“Feast given on the occasion of the wedding of Leopold I King of the Belgians and Princess Louise of Orleans.” Watercolour. Baron Louis Marie Baptiste Atthalin.

 

Twelve years and a few wars later in 1830, King Louis-Philippe 1st took his aide-de-camp to one side. The King informed Atthalin that his concubinage with the commoner Françoise shocked his court and ordered him to either “Send her home or marry her”.

Built in 1653, Paris’s Baroque Église Saint-Roch on Rue Saint-Honoré has a mural above the altar. It shows Saint Suzanna, who was beheaded in 296 for refusing to marry a pagan relative of the Emperor Diocletian thus becoming a martyr. She’s fleeing her attackers, looking up to the heavens for God’s help. A month after the King’s rebuke and beneath Saint Suzanna, Fanchon the fisherman’s daughter from Granville became the Baroness Françoise Marie Baptiste Atthalin. They were immensely happy together, but childless.

 

“View of the inner courtyard of the Château de Pau.” Watercolour. Baron Louis Marie Baptiste Atthalin.

 

Françoise liked from time to time, to return to Granville to smell the ocean air. In the Paris she once dreamed of she appeared in the society journal Belles Femmes de Paris and gained the sobriquet “La Belle Granvillaise”. In 1833 Françoise’s older sister Virginie died leaving six children in the care of her husband, a sailor. Françoise took charge of raising two of her sister’s children, the second son, Louis-Ferdinand, and the last daughter, Elisa Virginie who the childless Atthalin became especially devoted to.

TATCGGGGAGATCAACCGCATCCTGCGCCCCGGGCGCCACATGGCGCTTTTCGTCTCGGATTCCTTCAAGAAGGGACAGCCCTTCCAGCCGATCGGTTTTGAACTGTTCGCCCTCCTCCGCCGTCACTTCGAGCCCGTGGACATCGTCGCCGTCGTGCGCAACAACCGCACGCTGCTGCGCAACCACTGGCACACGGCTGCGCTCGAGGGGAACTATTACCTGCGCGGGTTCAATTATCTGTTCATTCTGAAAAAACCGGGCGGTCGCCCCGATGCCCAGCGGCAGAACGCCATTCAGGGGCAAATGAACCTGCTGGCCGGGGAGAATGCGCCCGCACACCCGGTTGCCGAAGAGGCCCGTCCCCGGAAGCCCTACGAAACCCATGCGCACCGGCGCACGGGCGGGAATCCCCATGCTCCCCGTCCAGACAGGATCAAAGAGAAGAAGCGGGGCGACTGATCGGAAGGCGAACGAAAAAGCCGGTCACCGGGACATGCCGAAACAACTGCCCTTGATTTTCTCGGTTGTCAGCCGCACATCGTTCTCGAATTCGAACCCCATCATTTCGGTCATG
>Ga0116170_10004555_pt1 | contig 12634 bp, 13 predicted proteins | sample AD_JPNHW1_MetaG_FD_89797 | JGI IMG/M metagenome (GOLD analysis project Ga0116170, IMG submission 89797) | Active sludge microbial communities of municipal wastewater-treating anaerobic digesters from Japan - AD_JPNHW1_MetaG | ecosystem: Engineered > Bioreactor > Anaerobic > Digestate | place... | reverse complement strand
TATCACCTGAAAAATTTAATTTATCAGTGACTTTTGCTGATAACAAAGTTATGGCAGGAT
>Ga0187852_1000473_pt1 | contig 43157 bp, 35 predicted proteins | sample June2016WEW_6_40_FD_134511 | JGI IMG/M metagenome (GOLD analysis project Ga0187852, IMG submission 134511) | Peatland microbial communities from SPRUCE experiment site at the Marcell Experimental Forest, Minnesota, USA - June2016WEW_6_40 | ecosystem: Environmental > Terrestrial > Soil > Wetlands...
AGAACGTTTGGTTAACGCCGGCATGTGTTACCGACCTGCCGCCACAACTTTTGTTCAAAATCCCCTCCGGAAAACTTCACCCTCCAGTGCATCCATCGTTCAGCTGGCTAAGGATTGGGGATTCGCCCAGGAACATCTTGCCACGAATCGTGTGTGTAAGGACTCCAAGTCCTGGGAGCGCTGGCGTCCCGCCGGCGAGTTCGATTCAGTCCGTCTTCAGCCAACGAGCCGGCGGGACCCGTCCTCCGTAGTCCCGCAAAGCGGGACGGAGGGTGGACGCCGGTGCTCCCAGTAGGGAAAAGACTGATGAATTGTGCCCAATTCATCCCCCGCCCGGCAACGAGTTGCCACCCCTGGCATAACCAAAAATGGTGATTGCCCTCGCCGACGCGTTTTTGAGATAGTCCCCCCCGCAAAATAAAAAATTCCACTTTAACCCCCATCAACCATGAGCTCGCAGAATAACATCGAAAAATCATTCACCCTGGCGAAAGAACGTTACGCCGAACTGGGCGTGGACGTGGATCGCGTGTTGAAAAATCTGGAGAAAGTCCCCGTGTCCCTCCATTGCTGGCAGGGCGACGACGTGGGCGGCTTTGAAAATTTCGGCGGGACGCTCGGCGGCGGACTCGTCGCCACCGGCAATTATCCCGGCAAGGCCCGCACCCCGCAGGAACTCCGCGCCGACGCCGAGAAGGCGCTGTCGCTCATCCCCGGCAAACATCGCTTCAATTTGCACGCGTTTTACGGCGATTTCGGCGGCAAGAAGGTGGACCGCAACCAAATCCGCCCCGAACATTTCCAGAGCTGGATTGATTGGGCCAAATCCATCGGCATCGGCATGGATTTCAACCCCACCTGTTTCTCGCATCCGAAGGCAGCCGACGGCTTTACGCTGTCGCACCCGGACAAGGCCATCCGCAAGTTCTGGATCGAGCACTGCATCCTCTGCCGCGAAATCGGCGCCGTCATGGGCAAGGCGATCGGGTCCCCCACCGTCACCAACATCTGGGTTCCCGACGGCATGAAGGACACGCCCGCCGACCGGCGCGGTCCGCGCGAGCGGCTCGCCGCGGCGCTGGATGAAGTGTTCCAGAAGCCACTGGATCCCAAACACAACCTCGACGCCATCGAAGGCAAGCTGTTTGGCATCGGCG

Athellin would rise in the court of Louis Phillippe 1 and serve the King through two revolutions and political turmoil. Dominated by weathy bougoisie and numberous former Napoloenic officials like himself, the July Monarchy period led to the fall and exile of the royal Orléans family in 1840. This left Athallin stripped of his titles and postion. Despite this drop in status, in 1841 the Baroness sat for a pencil sketch with German painter of aristocracy and royalty Franz Xaver Winterhalter in the Paris suburb of St. Cloud. The Baron finally left left Paris for good on 14 August 1848 and retired with his Baroness, the fisherman’s daughter to Colmar, his birthplace near the German border in Alsace.

Athalin worked on his watercolours and stayed away from politics for the rest of his life. He died in 1856.

Fanchon, the Baroness Françoise Marie Baptiste Atthalin died in 1886, surviving her husband by thirty years.

The small pencil sketch of Françoise Lelandais, the poor fisherman’s daughter who became a Baroness went up for sale in March 27th 2009. In a Frankfurt gallery auction of Old Master & 19th Century Drawings. In a scarlet frame decorated with dusty gold roccoco, “Portrait of Thérèse Françoise Baroness Atthalin, née Lelandais” by Franz Xaver Winterhalter fetched 15,939 Euros.

 

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D I A M O N D S

 

 

 

 

 

 

 

 

 

 

 

 

 

 

 

December 2018.